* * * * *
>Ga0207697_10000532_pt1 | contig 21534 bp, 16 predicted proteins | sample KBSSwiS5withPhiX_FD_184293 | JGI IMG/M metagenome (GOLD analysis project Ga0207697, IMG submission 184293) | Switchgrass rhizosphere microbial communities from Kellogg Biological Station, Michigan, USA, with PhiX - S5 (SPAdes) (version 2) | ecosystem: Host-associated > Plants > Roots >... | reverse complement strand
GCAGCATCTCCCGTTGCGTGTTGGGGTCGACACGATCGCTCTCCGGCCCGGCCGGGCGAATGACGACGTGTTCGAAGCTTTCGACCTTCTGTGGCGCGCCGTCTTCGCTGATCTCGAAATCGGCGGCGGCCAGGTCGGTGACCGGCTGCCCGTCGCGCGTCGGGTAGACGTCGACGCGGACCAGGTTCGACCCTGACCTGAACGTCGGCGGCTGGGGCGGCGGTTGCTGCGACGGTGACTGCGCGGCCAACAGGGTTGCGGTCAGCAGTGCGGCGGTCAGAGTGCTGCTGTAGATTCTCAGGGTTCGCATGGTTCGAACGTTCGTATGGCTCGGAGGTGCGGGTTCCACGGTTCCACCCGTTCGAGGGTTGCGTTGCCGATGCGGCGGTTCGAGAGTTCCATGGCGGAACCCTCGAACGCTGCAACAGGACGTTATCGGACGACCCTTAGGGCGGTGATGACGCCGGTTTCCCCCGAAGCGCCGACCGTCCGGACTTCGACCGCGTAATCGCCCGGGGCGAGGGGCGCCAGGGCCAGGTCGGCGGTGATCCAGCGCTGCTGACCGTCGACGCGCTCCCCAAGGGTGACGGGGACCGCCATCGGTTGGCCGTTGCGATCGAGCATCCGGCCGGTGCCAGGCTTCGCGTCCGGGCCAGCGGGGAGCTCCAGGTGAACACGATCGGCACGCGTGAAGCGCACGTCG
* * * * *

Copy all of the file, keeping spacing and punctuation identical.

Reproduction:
>Ga0207697_10000532_pt1 | contig 21534 bp, 16 predicted proteins | sample KBSSwiS5withPhiX_FD_184293 | JGI IMG/M metagenome (GOLD analysis project Ga0207697, IMG submission 184293) | Switchgrass rhizosphere microbial communities from Kellogg Biological Station, Michigan, USA, with PhiX - S5 (SPAdes) (version 2) | ecosystem: Host-associated > Plants > Roots >... | reverse complement strand
GCAGCATCTCCCGTTGCGTGTTGGGGTCGACACGATCGCTCTCCGGCCCGGCCGGGCGAATGACGACGTGTTCGAAGCTTTCGACCTTCTGTGGCGCGCCGTCTTCGCTGATCTCGAAATCGGCGGCGGCCAGGTCGGTGACCGGCTGCCCGTCGCGCGTCGGGTAGACGTCGACGCGGACCAGGTTCGACCCTGACCTGAACGTCGGCGGCTGGGGCGGCGGTTGCTGCGACGGTGACTGCGCGGCCAACAGGGTTGCGGTCAGCAGTGCGGCGGTCAGAGTGCTGCTGTAGATTCTCAGGGTTCGCATGGTTCGAACGTTCGTATGGCTCGGAGGTGCGGGTTCCACGGTTCCACCCGTTCGAGGGTTGCGTTGCCGATGCGGCGGTTCGAGAGTTCCATGGCGGAACCCTCGAACGCTGCAACAGGACGTTATCGGACGACCCTTAGGGCGGTGATGACGCCGGTTTCCCCCGAAGCGCCGACCGTCCGGACTTCGACCGCGTAATCGCCCGGGGCGAGGGGCGCCAGGGCCAGGTCGGCGGTGATCCAGCGCTGCTGACCGTCGACGCGCTCCCCAAGGGTGACGGGGACCGCCATCGGTTGGCCGTTGCGATCGAGCATCCGGCCGGTGCCAGGCTTCGCGTCCGGGCCAGCGGGGAGCTCCAGGTGAACACGATCGGCACGCGTGAAGCGCACGTCG